This isn’t the newest of news, but scary stuff is happening with the Spike Jonze/Dave Eggers adaptation of “Where the Wild Things Are.” Here are some photos from the movie and a link to the petition being circulated to save Jonze’s vision fo the film, which is supported 100 percent by the book’s author, Maurice Sendak.
Where are the wild things? Too scary for the cinema, apparently
When classic picture book Where the Wild Things Are was published in 1963, critics said it was too scary and weird for children. Now the movie of the book, filmed in Melbourne in 2006 by director Spike Jonze, could be scrapped and reshot to make it more family-friendly.
Hollywood studio Warner Brothers is considering big changes to the movie after audiences at test screenings complained that the film frightened children and confused adults, according to film industry websites.
The project was a wild rumpus from the start. Maurice Sendak’s book of monsters was adapted for the screen by iconoclastic author Dave Eggers and directed by Spike Jonze, the man behind the genre-warping film Adaptation – which, appropriately, deals with the impossibility of turning books into movies.
Jonze rejected computer animation, commissioned monster suits from the Jim Henson Company, and filmed in the Australian bush. But the moguls don’t want art-house raves, they want the box office of films such as Shrek or The Grinch.
One test screen report said “kids at my screening began to cry and asked their parents to leave, so that should give you an idea”.
The lead actor was also a problem: “Max comes off a bit weird and off-putting. He slaps his mum and he seems confused and not charming at all.”
Studio executives at Warner Brothers and co-producers Legendary Pictures are considering a reshoot, says Devin Faraci, editor of Hollywood industry news site Cinema Happenings Under Development.
“We’ve heard that Spike is very unhappy with Warner Brothers. Nobody knows 100% what will happen, whether they’ll reshoot, whether Jonze will take his name off it.”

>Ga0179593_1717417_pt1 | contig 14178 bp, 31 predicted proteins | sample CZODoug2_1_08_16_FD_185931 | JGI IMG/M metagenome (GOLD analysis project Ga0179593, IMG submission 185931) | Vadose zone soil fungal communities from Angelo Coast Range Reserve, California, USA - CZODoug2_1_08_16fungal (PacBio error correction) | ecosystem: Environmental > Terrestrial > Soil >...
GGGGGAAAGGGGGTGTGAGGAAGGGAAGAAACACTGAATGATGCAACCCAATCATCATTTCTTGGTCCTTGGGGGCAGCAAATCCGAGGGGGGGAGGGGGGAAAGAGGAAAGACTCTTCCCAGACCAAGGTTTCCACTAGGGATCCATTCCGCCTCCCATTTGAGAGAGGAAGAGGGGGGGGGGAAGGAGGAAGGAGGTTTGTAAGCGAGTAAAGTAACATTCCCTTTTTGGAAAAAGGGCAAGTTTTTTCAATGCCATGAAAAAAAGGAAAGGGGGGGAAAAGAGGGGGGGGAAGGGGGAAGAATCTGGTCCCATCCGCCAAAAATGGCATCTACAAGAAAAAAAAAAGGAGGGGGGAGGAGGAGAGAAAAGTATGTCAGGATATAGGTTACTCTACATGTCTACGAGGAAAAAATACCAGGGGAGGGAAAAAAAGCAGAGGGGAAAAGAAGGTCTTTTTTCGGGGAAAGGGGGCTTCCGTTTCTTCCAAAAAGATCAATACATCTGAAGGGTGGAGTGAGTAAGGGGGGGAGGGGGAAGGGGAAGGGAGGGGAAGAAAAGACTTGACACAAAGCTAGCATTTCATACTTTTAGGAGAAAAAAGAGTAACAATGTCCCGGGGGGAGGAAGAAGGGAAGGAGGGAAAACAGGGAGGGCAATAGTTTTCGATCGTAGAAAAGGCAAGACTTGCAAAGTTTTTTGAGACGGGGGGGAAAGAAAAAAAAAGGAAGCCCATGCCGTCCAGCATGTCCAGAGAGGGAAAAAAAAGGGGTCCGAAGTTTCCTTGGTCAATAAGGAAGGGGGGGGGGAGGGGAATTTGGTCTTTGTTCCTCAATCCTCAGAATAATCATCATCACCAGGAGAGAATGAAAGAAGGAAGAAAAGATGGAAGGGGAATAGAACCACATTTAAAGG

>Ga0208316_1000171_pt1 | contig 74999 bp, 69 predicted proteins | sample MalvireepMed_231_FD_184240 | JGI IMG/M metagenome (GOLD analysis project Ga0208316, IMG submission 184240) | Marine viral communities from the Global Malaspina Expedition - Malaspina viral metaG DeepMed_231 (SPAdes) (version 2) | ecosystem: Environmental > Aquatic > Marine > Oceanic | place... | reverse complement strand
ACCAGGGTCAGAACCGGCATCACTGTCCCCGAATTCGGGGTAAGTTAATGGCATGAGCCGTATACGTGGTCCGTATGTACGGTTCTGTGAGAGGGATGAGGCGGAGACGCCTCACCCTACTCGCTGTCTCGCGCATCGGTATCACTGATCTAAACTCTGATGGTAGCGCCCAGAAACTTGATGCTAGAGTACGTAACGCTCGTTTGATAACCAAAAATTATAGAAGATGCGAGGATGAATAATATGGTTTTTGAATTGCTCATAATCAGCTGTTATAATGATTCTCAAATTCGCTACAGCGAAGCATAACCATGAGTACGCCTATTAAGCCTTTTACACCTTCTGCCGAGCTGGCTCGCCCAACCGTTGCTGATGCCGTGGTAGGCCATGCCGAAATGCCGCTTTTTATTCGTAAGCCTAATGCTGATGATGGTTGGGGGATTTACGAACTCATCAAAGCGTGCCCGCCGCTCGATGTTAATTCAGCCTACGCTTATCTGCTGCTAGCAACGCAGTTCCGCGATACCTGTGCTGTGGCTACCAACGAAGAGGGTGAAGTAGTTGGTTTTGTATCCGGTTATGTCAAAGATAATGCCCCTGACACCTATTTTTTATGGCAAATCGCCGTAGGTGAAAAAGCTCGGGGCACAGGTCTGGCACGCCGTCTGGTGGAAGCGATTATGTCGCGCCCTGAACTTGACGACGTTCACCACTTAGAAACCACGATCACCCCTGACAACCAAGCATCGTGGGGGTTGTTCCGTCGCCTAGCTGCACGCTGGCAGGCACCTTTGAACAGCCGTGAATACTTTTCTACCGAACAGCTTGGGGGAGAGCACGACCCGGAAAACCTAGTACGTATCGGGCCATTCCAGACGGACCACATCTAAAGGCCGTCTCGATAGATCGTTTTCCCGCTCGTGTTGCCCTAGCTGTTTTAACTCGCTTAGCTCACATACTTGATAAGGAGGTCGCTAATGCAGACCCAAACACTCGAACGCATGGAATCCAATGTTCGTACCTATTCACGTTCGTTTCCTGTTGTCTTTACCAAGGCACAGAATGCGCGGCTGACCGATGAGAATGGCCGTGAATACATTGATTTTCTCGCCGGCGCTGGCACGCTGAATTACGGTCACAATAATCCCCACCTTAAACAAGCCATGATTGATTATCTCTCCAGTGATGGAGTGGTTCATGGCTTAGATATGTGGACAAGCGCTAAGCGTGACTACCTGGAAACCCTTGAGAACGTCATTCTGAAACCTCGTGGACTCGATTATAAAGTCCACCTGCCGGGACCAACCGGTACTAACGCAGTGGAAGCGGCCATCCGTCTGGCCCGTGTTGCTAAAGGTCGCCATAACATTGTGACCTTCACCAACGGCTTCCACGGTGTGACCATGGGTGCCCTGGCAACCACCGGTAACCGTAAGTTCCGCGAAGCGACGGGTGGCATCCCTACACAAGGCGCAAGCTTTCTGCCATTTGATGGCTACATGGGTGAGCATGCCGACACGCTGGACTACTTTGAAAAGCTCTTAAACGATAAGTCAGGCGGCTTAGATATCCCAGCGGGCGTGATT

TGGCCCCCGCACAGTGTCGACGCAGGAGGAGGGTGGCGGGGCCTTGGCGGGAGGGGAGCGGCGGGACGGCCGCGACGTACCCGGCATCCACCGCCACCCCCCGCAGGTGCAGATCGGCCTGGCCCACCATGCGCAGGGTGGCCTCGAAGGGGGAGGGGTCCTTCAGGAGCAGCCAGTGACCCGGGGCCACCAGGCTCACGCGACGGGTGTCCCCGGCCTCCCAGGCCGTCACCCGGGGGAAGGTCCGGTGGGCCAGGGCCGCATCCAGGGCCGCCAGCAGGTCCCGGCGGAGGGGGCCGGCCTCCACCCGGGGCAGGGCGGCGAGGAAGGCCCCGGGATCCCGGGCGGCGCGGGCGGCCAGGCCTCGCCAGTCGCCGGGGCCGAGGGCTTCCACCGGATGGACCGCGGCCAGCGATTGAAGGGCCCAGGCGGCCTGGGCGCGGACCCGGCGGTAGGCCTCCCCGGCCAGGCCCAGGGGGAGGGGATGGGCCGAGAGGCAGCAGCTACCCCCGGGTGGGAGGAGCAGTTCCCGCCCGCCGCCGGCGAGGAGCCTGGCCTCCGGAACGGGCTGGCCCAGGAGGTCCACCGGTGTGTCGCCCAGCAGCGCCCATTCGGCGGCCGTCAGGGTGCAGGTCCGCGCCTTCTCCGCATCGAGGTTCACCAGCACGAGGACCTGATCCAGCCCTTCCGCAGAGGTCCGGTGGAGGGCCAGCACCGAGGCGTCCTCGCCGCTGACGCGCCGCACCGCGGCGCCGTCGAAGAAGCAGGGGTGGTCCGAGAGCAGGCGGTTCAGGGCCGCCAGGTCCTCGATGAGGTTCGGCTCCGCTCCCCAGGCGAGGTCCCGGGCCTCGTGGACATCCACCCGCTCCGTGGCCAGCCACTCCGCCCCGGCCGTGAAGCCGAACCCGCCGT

The film’s release has been delayed several times – it was originally going to open this May, then October – and is now scheduled for 2009.
The film is “far too scary” in places for younger children, says Brian Collins, a web editor who saw a test screening in December last year in Pasadena, California.
“One of the monsters you like throughout the movie goes crazy and has his own tantrum and starts tearing down trees and attacking other monsters,” Collins says.
“It doesn’t look like a kids’ movie, it’s not all bright colours. It’s got a real dry look. It was an adult-oriented movie disguised as a kids’ film. If they make it cute and fluffy for four-year-olds, we’ll lose something really interesting.”
“It’s not actually a kids’ film,” agrees a member of the Melbourne crew. “It would find a great audience with an older crowd. It is a little bit dark – but kids need to be exposed to horrible things so they can work them out. There’s not a single fart joke in the script – they’re not pandering to a typical market. And there’s no violence either like kids’ films (often show), full of guns and blowing up stuff.”
The book’s author, Maurice Sendak, has vetoed many attempts over the years to turn it into a film, but told The New York Times he was “in love with” the current version.
“If Spike and Dave do not do this movie now, I would just as soon not see any version of it ever get made.”
The book Where the Wild Things Are got the same negative reaction when it was released, says Albert Ullin, the first bookseller to import the book into Australia in 1963.
“People thought it was too strange and scary. Librarians were very sceptical, a bit reluctant to buy any.
“But once it was on the shelves, it took off quickly.”
Mr Ullin says the darkness is what makes the book such a classic.
“Our dreams as children often are quite scary,” he says, “but we deal with them.”